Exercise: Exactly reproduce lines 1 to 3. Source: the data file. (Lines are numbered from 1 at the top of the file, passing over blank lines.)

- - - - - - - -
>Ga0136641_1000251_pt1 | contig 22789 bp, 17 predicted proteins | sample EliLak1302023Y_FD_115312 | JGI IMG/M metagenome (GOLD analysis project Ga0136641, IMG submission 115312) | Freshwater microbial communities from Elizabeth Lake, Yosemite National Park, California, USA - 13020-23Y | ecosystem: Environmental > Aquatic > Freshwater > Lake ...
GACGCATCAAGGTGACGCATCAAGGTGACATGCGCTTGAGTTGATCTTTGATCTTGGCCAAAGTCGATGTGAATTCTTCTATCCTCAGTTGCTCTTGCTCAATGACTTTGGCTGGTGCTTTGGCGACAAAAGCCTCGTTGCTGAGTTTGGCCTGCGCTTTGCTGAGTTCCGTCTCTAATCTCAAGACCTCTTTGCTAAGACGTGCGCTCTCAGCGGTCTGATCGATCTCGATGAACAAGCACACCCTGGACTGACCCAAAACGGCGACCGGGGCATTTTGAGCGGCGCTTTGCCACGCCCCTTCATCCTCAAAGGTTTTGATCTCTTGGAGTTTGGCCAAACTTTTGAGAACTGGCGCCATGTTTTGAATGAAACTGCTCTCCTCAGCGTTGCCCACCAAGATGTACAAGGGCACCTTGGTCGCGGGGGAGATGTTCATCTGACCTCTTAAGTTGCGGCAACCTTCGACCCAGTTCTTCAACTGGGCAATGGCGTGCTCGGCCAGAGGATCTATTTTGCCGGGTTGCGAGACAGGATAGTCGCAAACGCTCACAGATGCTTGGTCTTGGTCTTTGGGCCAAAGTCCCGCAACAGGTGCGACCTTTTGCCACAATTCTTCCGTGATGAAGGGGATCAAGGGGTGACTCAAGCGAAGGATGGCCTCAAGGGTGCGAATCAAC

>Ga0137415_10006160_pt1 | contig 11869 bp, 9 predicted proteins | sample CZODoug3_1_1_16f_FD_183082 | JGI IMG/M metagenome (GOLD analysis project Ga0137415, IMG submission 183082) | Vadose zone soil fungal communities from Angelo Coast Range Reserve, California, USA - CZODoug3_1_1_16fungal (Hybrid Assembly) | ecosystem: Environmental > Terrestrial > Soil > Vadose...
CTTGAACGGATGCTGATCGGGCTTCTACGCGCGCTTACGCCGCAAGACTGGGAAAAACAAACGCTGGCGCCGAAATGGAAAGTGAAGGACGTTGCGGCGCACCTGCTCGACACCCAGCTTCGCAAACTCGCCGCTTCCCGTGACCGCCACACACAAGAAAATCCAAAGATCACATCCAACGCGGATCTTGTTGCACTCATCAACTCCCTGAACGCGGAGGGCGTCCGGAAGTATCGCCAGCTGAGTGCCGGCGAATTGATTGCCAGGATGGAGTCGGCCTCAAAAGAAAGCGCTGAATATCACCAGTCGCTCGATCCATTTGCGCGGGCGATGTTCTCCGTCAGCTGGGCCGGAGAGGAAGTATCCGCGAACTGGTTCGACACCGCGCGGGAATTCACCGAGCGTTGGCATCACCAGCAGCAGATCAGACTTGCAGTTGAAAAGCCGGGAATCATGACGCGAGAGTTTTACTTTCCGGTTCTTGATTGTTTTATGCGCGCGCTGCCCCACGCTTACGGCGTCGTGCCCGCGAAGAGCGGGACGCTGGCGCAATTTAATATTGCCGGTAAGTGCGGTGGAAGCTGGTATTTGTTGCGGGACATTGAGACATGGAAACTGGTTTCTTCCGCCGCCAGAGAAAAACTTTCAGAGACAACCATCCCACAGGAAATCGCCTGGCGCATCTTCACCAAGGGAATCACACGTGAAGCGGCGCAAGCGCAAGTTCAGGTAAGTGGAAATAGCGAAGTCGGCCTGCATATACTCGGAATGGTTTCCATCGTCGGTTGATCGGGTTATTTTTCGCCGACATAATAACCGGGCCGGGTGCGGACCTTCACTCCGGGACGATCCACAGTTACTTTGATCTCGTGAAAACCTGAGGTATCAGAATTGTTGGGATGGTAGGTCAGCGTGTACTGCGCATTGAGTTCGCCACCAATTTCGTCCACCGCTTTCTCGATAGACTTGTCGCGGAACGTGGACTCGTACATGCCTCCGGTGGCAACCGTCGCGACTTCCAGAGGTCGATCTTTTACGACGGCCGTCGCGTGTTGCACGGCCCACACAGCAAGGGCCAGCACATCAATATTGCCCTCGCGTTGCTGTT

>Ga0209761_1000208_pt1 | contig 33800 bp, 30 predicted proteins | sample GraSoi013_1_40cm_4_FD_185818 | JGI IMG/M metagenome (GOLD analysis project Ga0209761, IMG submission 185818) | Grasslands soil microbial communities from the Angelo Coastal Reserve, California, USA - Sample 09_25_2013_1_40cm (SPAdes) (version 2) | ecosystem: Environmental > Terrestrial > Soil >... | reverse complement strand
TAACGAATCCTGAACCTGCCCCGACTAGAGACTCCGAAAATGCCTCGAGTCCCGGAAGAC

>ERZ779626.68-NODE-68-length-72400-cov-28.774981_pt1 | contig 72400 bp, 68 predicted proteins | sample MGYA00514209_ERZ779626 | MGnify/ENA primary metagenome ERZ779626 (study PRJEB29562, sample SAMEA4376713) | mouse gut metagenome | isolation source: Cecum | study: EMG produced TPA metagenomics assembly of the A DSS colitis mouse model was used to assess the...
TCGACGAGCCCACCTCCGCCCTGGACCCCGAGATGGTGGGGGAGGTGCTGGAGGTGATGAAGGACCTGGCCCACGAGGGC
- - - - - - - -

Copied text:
>Ga0136641_1000251_pt1 | contig 22789 bp, 17 predicted proteins | sample EliLak1302023Y_FD_115312 | JGI IMG/M metagenome (GOLD analysis project Ga0136641, IMG submission 115312) | Freshwater microbial communities from Elizabeth Lake, Yosemite National Park, California, USA - 13020-23Y | ecosystem: Environmental > Aquatic > Freshwater > Lake ...
GACGCATCAAGGTGACGCATCAAGGTGACATGCGCTTGAGTTGATCTTTGATCTTGGCCAAAGTCGATGTGAATTCTTCTATCCTCAGTTGCTCTTGCTCAATGACTTTGGCTGGTGCTTTGGCGACAAAAGCCTCGTTGCTGAGTTTGGCCTGCGCTTTGCTGAGTTCCGTCTCTAATCTCAAGACCTCTTTGCTAAGACGTGCGCTCTCAGCGGTCTGATCGATCTCGATGAACAAGCACACCCTGGACTGACCCAAAACGGCGACCGGGGCATTTTGAGCGGCGCTTTGCCACGCCCCTTCATCCTCAAAGGTTTTGATCTCTTGGAGTTTGGCCAAACTTTTGAGAACTGGCGCCATGTTTTGAATGAAACTGCTCTCCTCAGCGTTGCCCACCAAGATGTACAAGGGCACCTTGGTCGCGGGGGAGATGTTCATCTGACCTCTTAAGTTGCGGCAACCTTCGACCCAGTTCTTCAACTGGGCAATGGCGTGCTCGGCCAGAGGATCTATTTTGCCGGGTTGCGAGACAGGATAGTCGCAAACGCTCACAGATGCTTGGTCTTGGTCTTTGGGCCAAAGTCCCGCAACAGGTGCGACCTTTTGCCACAATTCTTCCGTGATGAAGGGGATCAAGGGGTGACTCAAGCGAAGGATGGCCTCAAGGGTGCGAATCAAC

>Ga0137415_10006160_pt1 | contig 11869 bp, 9 predicted proteins | sample CZODoug3_1_1_16f_FD_183082 | JGI IMG/M metagenome (GOLD analysis project Ga0137415, IMG submission 183082) | Vadose zone soil fungal communities from Angelo Coast Range Reserve, California, USA - CZODoug3_1_1_16fungal (Hybrid Assembly) | ecosystem: Environmental > Terrestrial > Soil > Vadose...